Newsom Vetoes Proven Redistricting Reform, Secures Pro-Democracy Win on Process

California improves the FAIR MAPS Act but misses opportunity to lead the nation on meaningful, long-term reform 

SACRAMENTO – Yesterday, Governor Gavin Newsom signed AB 764 (Bryan) into law and vetoed AB 1248 (Bryan and Allen). We thank the authors for their steadfast commitment to democracy reform and for introducing bills designed to ensure that California leads the nation on redistricting. We are disappointed that the Governor sacrificed the opportunity that AB 1248 presented to show the nation what a truly fair, participatory, trustworthy, and equitable democracy looks like.

AB 764 addresses a major flaw in the 2020 redistricting cycle, documented in the “Promise of Fair Maps” report, in which local jurisdictions repeatedly subsumed community needs and fair line-drawing criteria to draw district maps designed to keep incumbents in power. AB 764 finally bans this sort of incumbency-protection gerrymandering. It also strengthens and expands standards for public engagement and extends fair line-drawing criteria, currently only applied to cities and counties, to all local jurisdictions.

AB 1248 would have been a transformative, nation-leading reform that would have required large local jurisdictions to establish independent redistricting commissions, free of partisan influence, before the 2030 cycle. The bill would have brought California’s local communities in alignment with the Citizens Redistricting Commission at the state level, which has proven to be the gold standard of redistricting across the nation. 

The Governor’s veto is a massive loss for pro-democracy reform in California and sacrifices an opportunity for California to pave the way for the rest of the nation on fighting gerrymandering.

This is the second time Governor Newsom has vetoed a bill that would have mandated the use of the proven and widely acclaimed independent redistricting commission model at the local level. The California Citizens Redistricting Commission, representing the California IRC model, has been so successful statewide that it won the 2017 Roy and Lila Ash Innovation Award for Public Engagement in Government from the Kennedy School of Government at Harvard University. California’s congressional and state legislative maps, drawn by the Citizens Redistricting Commission, were unanimously approved by the Commission’s multi-partisan commissioners without a single lawsuit, a stark contrast to other states without fully independent commissions, like Florida, New Mexico, Ohio, and Texas.

AB 1248 would have required the use of this overwhelmingly successful reform in cities and counties over 300,000 and educational districts over 500,000, places where disenfranchisement and gerrymandering were endemic. The Governor’s office cites a tight budget as the reason for vetoing AB 1248, though the bill’s cost would not be a factor in the state’s budget until it is implemented in the next redistricting cycle in 2030.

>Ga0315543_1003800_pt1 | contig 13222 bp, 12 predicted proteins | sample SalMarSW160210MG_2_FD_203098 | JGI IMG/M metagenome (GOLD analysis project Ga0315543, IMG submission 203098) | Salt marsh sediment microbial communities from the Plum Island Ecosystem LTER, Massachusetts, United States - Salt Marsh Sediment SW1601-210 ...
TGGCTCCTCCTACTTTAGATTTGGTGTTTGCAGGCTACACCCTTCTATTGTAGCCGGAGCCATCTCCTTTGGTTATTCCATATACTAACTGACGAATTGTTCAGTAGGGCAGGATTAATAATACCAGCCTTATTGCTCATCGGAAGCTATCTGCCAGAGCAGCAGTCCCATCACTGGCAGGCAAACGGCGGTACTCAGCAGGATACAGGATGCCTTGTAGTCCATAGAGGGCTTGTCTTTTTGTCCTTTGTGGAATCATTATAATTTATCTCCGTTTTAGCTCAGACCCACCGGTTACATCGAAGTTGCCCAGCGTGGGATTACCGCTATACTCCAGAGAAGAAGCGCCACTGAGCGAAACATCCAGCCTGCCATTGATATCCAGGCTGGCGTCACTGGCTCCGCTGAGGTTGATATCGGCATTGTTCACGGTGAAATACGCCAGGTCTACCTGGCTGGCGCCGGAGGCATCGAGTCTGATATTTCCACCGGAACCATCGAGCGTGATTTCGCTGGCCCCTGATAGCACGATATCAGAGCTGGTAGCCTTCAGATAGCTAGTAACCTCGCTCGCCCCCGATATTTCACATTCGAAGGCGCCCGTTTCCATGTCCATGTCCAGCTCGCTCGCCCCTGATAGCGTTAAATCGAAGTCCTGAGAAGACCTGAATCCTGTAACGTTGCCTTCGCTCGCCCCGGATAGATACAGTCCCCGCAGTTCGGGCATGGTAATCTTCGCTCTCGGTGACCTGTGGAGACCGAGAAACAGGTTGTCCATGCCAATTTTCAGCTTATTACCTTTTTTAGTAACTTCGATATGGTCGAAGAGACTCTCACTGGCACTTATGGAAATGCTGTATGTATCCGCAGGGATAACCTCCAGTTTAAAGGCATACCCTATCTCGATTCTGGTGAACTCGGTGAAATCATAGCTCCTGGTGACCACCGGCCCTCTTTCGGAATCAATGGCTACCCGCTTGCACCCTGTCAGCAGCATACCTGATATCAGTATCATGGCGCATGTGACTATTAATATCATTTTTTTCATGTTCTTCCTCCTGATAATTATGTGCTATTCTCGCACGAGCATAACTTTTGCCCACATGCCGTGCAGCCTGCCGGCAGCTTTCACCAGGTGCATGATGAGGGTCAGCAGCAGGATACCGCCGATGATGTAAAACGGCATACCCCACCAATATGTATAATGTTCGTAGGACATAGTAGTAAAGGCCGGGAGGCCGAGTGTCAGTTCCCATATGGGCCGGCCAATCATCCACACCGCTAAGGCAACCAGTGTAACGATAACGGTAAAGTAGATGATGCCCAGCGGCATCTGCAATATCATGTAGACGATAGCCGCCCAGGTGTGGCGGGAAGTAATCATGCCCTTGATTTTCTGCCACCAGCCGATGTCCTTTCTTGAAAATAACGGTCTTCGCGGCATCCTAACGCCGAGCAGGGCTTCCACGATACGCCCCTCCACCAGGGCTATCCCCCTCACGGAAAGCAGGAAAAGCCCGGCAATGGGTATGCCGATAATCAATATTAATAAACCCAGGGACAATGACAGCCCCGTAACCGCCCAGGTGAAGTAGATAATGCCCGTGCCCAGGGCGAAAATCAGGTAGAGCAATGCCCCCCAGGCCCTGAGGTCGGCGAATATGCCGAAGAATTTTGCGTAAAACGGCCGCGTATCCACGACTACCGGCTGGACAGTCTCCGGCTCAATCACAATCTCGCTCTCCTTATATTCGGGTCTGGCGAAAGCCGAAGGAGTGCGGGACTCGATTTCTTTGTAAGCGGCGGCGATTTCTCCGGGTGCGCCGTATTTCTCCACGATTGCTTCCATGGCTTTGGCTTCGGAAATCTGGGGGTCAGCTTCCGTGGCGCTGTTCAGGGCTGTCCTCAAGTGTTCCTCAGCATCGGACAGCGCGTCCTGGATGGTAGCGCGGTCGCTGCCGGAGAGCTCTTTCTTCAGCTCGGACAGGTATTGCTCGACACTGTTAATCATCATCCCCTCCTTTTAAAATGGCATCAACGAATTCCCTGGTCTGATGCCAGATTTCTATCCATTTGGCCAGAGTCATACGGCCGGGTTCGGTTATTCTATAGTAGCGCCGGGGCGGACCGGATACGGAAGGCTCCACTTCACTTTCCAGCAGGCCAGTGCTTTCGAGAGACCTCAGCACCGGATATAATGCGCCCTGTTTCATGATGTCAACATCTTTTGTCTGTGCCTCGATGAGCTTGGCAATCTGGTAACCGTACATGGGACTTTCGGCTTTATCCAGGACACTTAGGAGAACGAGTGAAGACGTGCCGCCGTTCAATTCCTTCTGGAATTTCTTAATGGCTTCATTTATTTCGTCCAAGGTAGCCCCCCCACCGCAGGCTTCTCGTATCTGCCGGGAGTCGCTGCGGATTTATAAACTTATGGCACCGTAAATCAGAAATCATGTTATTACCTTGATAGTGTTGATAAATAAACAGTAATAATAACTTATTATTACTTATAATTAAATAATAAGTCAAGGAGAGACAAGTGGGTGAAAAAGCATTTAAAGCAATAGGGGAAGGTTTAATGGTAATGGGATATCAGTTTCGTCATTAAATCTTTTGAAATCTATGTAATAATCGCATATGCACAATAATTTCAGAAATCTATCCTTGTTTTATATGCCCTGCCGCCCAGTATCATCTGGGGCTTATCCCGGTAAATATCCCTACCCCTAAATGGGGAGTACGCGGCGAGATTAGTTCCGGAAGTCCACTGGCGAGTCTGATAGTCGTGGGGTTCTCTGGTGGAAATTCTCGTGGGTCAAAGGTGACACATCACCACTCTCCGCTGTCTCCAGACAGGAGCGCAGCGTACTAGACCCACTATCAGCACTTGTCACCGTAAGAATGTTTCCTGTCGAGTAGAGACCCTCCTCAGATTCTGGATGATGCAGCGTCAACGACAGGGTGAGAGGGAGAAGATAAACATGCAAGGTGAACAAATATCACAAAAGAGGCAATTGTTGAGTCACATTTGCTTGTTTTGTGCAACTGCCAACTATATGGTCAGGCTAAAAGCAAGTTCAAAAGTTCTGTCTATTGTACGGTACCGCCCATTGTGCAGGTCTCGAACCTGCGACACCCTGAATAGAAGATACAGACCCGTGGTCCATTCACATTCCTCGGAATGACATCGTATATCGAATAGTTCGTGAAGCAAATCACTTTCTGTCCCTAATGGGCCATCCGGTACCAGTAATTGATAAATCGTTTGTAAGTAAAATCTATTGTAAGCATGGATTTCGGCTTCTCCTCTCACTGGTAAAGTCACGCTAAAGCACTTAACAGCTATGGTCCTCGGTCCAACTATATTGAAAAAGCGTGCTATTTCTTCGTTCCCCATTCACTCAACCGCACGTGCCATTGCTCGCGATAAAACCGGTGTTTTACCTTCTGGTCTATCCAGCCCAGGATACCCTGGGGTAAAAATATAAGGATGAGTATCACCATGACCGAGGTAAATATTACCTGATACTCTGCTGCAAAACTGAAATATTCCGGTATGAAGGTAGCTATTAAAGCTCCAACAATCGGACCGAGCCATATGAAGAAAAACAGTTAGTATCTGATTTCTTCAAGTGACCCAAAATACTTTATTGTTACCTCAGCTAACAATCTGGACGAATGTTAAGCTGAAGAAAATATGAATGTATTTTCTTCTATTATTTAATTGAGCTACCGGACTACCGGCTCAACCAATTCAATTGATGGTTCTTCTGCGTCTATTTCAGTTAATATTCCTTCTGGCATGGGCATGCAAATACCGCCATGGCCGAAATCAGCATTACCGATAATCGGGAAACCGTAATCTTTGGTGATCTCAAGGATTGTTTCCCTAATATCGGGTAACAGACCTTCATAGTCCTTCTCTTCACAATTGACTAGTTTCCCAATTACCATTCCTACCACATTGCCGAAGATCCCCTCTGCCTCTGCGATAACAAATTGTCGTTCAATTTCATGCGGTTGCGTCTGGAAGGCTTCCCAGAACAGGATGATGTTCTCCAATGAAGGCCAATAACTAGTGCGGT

Below are statements from AB 1248’s primary sponsors, in no particular order:

“California has long been recognized as the national leader on fair redistricting and fair representation, but not today. The Governor’s veto of AB 1248 means we aren’t able to show the nation what true, pro-democracy reform looks like,” said Jonathan Mehta Stein, executive director of California Common Cause. “Our families, our neighborhoods, and our democracy are worth investing in. The current patchwork solution to a statewide issue like gerrymandering is not enough. Our work won’t be done until independent redistricting commissions are the standard everywhere, leading all levels of map-drawing in our state.”

Independent redistricting is a proven, well-trusted tool which has been used at the state-level in California for multiple redistricting cycles to draw fair maps that put power in the hands of the people over incumbent politicians. As a national redistricting leader, it is critical that California shows the nation the right way forward in aligning its local redistricting process with its gold-standard, state-level process, and unfortunately, we missed that mark this year. We will continue to fight for this safeguard, and against the tarring of our democratic systems due to political greed and lack of transparency,” said Faith Lee, Legislative Director of Asian Americans Advancing Justice Southern California. “Every Californian deserves to trust the power of their vote and representation.”

“We are gratified that the protections of the Fair Maps Act will be strengthened by the passage of AB 764 and that its safeguards will be extended to educational and special districts. Ensuring that the redistricting process is transparent, equitable, and prohibits incumbency protection is vital. However, we are deeply disappointed that the Governor has vetoed AB 1248, which would have expanded the use of independent redistricting commissions across the state, thereby giving diverse communities critical tools to make sure that their voices are heard, eradicating gerrymandering, and allowing our democracy to thrive. This veto means that most of our communities will continue to face incumbent politicians manipulating the process for their own benefit,” said Dora Rose, Deputy Director of the League of Women Voters of California. “The League of Women Voters is in this for the long haul and we will continue to advocate for independent redistricting commissions in local governments across California.”